August 22, 2018
August 22, 2018
By Allen Alley,
Lake Oswego resident,
I had the opportunity to attend the musical, “The Book of Mormon” in Portland. On the surface, it was one of the most dynamic, entertaining, hilarious, magnificently well-performed productions I have ever seen. Watching the show, I joined the rest of a packed house and laughed, cheered, applauded and even choked back a tear at times.
As the show progressed, and the cheers and applause grew louder with every scene, I began to reflect more on what I was experiencing. I’m not Mormon, but my family tree has extremely diverse ethnic and religious roots spanning just about every major religion from Catholic and Protestant to Muslim, Jewish, Buddhist and Bahai. This diversity in my close family has made me inherently curious about, and generally accepting of, people who don’t share my ideas and philosophy.
I have known and worked with many Mormons. They are some of the most kind, caring, honest and community-minded people I have known. In politics, the Church of the Latter Day Saints members are beacons of integrity, honesty and grace — something that I find sorely missing in politics today. An example of their grace was on the full-page ad on the show’s program that roasted their religion and beliefs. The LDS Church ad simply said, “Our version is sliiiightly different. The musical is entertaining. The book? It’s life changing.” That simple, sincere, classy reply reinforces everything I have come to know about my Mormon friends.
It got me thinking: How can I get others to take a moment to reflect and think about our society and what we collectively condone, and what we condemn. Through their raucous affirmation, the thousands of people joining us at the Keller were condoning a clever, entertaining, bawdy and very graphic roasting of some really nice people. So I thought, what if we switched things around a bit? What if instead of roasting the beliefs of a conservative, teetotalling, caffeine-free group of super nice people, we were watching a play called, “The Koran.”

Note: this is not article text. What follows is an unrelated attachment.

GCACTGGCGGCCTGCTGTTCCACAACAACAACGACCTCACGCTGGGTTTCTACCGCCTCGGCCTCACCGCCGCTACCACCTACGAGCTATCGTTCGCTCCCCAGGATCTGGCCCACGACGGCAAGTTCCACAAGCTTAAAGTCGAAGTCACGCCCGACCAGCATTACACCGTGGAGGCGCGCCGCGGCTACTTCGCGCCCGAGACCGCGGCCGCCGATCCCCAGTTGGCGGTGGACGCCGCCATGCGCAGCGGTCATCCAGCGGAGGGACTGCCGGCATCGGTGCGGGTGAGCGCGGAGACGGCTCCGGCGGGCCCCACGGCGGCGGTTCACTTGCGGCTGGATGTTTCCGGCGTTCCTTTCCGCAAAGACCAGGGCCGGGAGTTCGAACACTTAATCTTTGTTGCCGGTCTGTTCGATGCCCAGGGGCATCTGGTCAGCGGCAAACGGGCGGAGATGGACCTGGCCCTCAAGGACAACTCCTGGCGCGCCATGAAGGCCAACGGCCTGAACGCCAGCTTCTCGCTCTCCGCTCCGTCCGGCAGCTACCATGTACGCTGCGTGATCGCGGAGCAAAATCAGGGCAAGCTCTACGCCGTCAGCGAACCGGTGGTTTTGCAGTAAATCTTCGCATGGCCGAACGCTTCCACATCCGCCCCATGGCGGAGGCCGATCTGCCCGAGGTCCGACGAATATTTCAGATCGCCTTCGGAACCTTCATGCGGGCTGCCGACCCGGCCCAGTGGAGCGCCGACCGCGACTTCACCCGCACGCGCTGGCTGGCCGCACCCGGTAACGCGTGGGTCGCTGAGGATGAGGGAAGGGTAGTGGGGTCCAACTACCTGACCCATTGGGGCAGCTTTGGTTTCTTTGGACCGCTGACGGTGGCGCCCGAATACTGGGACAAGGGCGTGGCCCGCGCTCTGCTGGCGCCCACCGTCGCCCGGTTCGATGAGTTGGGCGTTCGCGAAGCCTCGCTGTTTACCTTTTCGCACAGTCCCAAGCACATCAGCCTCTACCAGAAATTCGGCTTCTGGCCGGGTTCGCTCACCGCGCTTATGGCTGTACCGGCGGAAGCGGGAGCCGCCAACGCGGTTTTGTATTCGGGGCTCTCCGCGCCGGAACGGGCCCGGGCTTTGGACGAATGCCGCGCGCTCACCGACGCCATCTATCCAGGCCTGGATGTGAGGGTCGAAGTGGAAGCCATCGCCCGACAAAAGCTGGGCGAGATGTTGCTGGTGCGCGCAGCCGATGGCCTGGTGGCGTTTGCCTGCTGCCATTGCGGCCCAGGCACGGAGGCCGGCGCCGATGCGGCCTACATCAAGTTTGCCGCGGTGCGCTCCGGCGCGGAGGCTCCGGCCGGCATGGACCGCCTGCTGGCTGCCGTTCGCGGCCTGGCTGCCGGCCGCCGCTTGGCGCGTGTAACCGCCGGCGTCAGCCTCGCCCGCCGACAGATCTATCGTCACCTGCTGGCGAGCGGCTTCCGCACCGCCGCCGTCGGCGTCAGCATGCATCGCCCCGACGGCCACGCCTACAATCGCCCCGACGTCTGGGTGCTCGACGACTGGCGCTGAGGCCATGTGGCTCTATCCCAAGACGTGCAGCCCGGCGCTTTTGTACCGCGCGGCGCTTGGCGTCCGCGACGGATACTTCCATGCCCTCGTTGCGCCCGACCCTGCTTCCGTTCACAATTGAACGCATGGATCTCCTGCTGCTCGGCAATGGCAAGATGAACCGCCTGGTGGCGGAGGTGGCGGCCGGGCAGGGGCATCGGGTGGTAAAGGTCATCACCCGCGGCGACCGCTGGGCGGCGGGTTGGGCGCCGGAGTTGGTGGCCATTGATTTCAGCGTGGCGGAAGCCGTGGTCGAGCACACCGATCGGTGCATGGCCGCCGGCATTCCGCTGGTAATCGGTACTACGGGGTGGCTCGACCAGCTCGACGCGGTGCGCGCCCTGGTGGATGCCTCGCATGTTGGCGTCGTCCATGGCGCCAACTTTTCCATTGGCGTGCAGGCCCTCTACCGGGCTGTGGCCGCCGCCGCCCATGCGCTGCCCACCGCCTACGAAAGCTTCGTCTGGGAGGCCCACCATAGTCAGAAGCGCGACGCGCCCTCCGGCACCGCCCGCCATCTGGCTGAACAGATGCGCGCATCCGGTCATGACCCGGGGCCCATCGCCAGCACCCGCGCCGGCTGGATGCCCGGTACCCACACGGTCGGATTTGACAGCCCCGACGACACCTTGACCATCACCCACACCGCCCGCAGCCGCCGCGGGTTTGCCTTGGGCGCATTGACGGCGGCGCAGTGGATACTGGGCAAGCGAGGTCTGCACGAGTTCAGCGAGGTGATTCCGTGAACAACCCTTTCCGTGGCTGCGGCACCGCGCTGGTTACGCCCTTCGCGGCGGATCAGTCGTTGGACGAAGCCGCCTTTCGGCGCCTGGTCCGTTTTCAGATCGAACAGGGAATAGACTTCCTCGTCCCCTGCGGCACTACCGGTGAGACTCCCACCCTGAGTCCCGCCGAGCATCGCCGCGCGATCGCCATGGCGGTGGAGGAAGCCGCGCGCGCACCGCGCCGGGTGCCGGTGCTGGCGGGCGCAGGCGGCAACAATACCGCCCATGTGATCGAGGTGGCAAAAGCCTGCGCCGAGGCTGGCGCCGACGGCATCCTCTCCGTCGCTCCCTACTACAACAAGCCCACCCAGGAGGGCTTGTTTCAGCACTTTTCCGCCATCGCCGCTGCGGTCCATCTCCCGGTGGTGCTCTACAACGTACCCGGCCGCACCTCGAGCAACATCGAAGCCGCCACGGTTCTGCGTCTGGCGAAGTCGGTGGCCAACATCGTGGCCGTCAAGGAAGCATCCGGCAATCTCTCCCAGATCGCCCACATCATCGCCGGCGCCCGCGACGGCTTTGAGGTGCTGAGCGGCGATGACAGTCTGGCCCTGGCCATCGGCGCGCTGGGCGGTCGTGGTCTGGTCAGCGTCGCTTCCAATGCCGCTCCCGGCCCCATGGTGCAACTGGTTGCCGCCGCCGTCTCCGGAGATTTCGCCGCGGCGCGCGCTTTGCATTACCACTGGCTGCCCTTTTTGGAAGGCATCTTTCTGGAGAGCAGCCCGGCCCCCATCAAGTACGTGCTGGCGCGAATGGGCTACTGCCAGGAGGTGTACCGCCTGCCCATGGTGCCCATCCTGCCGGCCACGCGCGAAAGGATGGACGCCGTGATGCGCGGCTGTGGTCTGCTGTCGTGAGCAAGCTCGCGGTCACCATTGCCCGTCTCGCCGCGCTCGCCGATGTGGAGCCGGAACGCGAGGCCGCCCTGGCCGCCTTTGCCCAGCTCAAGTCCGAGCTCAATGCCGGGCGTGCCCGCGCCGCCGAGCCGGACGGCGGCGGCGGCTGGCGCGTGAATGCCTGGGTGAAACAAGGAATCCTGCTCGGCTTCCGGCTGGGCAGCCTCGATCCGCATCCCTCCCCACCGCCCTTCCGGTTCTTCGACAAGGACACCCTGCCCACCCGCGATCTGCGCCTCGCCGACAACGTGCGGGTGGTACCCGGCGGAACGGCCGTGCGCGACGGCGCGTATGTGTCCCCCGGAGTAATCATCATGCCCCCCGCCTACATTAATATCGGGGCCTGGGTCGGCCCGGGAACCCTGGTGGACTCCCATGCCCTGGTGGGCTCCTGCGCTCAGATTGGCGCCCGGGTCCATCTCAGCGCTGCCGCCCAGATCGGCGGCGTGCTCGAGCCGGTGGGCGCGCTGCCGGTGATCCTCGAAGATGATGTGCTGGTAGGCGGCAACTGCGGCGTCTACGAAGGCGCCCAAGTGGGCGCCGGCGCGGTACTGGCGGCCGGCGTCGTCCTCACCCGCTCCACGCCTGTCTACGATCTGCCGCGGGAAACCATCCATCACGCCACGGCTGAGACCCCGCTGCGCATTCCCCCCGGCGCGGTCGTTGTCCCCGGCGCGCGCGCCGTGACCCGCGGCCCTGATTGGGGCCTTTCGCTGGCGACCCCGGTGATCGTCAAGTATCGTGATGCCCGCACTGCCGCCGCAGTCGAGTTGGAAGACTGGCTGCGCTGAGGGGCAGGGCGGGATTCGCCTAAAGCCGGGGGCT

What if the play had a catchy song that instead of repeating “f— God” over and over, it said “f— Mohammed?” Or rather than a song about, having my own planet in the latter life, it had a song about marrying 72 virgins in paradise? Would the audience reaction be uproarious peals of laughter? Would there be nine Tony Awards and a Grammy?
I’m not advocating that we censor or ban “The Book of Mormon.” But I am asking, what if Muslims were roasted and belittled as mercilessly as the Mormons? What if we roasted Buddhists for believing in reincarnation or Hindus for believing cows are sacred? What would be the reaction of the audience and the broader Portland community? I dare say, I don’t think a play called, “The Koran,” which denigrated Muslims the way the “Book of Mormon” disparages Mormons, would be embraced with sold out houses, raucous laughter and thunderous applause.
What would be the reaction of our community? It is important for us to reflect and consider this simple question. Because I believe we really cannot claim to be an enlightened, inclusive society until we can truthfully hold ourselves to the standard that, in both cases, our reaction would be the same.